Shepherd’s hut toilets

Here’s a subject which doesn’t get thought about much in general life, but one which we actually get asked about a lot.

I remember the thrill of putting a toilet into a shepherd’s hut back in 2007 or so, in the early days of Plankbridge when it seemed like a crazy idea. We hadn’t made many shepherd’s huts then, just a handful as the business was about to take off around that time. An early adopter asked for a plumbed in loo.

A partition wall is simple enough, with either a sliding barn door on tracks, ora hinged ledge and brace door. The first incarnation simply had a toilet and wash basin, with no shower. That was to come later, and has since evolved in to the complete shower room familiar in our shepherd’s huts today. I favoured a high level cistern back then, the ones where the cistern holding the flushing water is mounted high on the wall, the flush pipe running vertically down to the back of the pan. There’s some very nice examples of these, from brands such as Burlington and Thomas Crapper, a Victorian brand which has existed since 1861. A high level cistern often uses a chain, a period detail, but some these days use a rod to flush, which does a half and full flush.

Toilet with wall-mounted cistern

A close-coupled toilet, where the pan and cistern are joined, arguably fits a small shepherd’s hut space better, as the wall above is available for other things.

One feature that is worth considering is the addition of a durgo, or ‘air admittance valve’. When a toilet is flushed in a shepherd’s hut, there is a change in pressure in the waste pipework, as the flow of a volume of water and waste drags air into the system from somewhere. It’s mostly OK without one, it’s not got the burden of an entire house on the soil pipes, and air would bed ragged into the overflow of the basin, and around the trap and into the pipes. But, if you find you have problems with smells emanating from the pipes, the addition of a durgo on your system may solve that.

Example of a close-coupled toilet

Your shepherd’s hut will arrive with a waste pipe through the sub floor ready for your plumber to connect to the drains, and an alcathene water pipe feed in.

A shepherd’s hut is often positioned in a garden where there is likely to be some kind of system to cope with the waste from the house. Either a connection to the main drains (look for cast iron drain covers which are usually positioned wherever the drains change direction underground) or connection to the old septic tank (primitive treatment system), cesspit (that needs regular pumping out) or the more modern small treatment plant. If you are setting up close to a water course, it will be a requirement of planning permission that waste management is properly considered so as not to pollute the waterway. It’s so regrettable that the post- brexit relaxation of environmental laws by the UK Government seems to have allowed increased pollution of the rivers and seas by the water companies. It’s so important that a new glamping enterprise doesn’t make things worse.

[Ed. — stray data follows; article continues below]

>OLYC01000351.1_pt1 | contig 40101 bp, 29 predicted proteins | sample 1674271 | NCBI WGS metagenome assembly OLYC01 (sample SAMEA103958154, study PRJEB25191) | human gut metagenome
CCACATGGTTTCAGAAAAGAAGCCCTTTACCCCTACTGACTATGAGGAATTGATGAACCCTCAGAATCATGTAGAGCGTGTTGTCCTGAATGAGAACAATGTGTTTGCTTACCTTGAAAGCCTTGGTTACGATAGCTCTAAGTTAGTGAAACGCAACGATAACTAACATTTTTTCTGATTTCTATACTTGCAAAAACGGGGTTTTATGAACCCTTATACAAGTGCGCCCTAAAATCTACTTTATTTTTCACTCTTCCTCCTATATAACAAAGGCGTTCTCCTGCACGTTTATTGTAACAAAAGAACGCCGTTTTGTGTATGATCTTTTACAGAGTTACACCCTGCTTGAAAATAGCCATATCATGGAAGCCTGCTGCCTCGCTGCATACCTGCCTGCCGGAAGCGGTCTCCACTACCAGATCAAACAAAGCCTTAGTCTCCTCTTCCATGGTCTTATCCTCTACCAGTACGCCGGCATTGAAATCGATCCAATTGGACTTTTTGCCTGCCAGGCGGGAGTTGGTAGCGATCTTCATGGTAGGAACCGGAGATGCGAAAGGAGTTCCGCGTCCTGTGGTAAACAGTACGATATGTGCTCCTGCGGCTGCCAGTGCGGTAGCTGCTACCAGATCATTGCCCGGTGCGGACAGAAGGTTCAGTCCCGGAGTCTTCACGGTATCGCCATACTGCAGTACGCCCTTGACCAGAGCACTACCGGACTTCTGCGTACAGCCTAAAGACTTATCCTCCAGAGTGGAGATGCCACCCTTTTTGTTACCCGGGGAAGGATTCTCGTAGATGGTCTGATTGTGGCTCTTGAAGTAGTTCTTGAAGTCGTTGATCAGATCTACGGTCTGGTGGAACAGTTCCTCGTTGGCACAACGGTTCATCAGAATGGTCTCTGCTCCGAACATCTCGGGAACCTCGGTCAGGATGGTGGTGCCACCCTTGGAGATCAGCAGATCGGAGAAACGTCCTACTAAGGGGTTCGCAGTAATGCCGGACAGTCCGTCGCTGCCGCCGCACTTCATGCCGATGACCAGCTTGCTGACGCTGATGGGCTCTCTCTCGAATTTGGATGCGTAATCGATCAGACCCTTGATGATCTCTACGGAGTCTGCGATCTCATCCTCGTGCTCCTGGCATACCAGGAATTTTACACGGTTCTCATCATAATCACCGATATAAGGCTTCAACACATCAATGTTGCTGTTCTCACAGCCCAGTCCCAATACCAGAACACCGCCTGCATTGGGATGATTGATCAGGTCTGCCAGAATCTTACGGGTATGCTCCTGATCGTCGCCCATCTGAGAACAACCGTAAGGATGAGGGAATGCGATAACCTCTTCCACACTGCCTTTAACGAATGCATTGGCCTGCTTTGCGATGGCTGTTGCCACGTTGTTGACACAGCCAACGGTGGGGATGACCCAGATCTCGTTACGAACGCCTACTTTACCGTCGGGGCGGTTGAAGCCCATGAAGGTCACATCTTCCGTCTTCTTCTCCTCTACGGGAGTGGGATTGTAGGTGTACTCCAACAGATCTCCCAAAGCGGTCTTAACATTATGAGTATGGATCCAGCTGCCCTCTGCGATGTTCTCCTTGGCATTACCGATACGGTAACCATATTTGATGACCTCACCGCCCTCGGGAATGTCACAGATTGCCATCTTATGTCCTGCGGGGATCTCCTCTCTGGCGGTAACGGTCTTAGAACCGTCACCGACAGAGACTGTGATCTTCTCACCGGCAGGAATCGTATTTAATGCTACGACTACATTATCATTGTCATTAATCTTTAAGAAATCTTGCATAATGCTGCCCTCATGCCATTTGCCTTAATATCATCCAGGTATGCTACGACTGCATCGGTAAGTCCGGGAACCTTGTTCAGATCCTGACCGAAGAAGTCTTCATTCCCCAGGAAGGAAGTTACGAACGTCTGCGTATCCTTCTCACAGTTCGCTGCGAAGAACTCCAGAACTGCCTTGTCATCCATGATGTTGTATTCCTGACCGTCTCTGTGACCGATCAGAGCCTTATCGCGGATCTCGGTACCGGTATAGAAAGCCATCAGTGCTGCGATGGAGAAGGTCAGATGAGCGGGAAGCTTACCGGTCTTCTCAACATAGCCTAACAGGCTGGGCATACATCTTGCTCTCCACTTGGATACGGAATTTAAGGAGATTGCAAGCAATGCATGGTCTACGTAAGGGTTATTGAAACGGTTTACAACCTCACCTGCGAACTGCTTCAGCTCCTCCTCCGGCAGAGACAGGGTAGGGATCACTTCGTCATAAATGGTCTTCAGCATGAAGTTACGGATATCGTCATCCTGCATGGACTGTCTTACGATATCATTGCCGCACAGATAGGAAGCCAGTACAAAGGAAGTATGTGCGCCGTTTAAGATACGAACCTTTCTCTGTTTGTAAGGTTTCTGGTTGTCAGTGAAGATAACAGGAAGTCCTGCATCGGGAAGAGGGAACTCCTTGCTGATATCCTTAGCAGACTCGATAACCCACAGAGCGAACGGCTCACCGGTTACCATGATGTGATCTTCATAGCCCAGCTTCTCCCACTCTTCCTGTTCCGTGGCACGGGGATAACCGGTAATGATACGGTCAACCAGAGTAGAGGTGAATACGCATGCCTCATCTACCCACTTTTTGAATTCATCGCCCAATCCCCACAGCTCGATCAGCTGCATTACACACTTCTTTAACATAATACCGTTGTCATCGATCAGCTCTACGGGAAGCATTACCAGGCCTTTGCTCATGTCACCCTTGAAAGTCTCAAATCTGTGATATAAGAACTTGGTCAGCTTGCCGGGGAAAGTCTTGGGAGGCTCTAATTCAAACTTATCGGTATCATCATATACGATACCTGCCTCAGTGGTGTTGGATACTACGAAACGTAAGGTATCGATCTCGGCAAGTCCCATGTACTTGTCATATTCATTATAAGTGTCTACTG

Shower in a Custom Made hut at Aller Dorset

Above all with these things, take advice from a trusted ground worker – its bread and butter to them, and they will usually soon be able to come up with a solution. Even the incorrect fall of the pipes can be overcome with the addition of a smallholding chamber which contains a sewage pump, which kicks in from time to time and empties to a higher drain position. Don’t forget you will need a water supply in, as well as a waste pipe out. Whilst they are on site they can trench in the electric supply and data cables if required.

It’s always worth considering the layout of your shepherd’s hut, and the toilet noises that may emanate from within. It’s best not to position the toilet too close to the bed for example, our most popular layout designs have the toilet at the opposite end of the shepherd’s hut to the bed.

If the addition of such services to the shepherd’s hut isn’t possible you can fit a cassette type toilet, familiar in a caravan, motor home or boat. Some have a small tank of water to flush, or are connected to a water feed. Most simply have a hatch which drops into the chamber below. These have a cassette which needs emptying from time to time.

Bathroom basin in a Lodge hut at Burnswood Escapes

We also occasionally fit composting loos, a modern clever version called a Separett. They work well, but rely on everyone sitting down, the solids composting inside, and the urine exiting the hut via a pipe to a gravel soakaway, a grey water tank (which will need emptying) or allowed to soak into a bale of barley straw. This begins to compost and makes an excellent addition to the garden. The application of some dry matter like sawdust, or cocoa shells, after each ‘go’ helps to reduce the smells.

The Centre for Alternative Technology in Machynlleth in Wales is a great source of information on off-grid solutions from composting toilet design through to off-grid energy such as solar panels and wind turbines.

Much like the old Nightsoil men, who went around collecting human excreta after dark from back garden privies, the contents of your composting loo will end up making an excellent addition to your runner bean trench.

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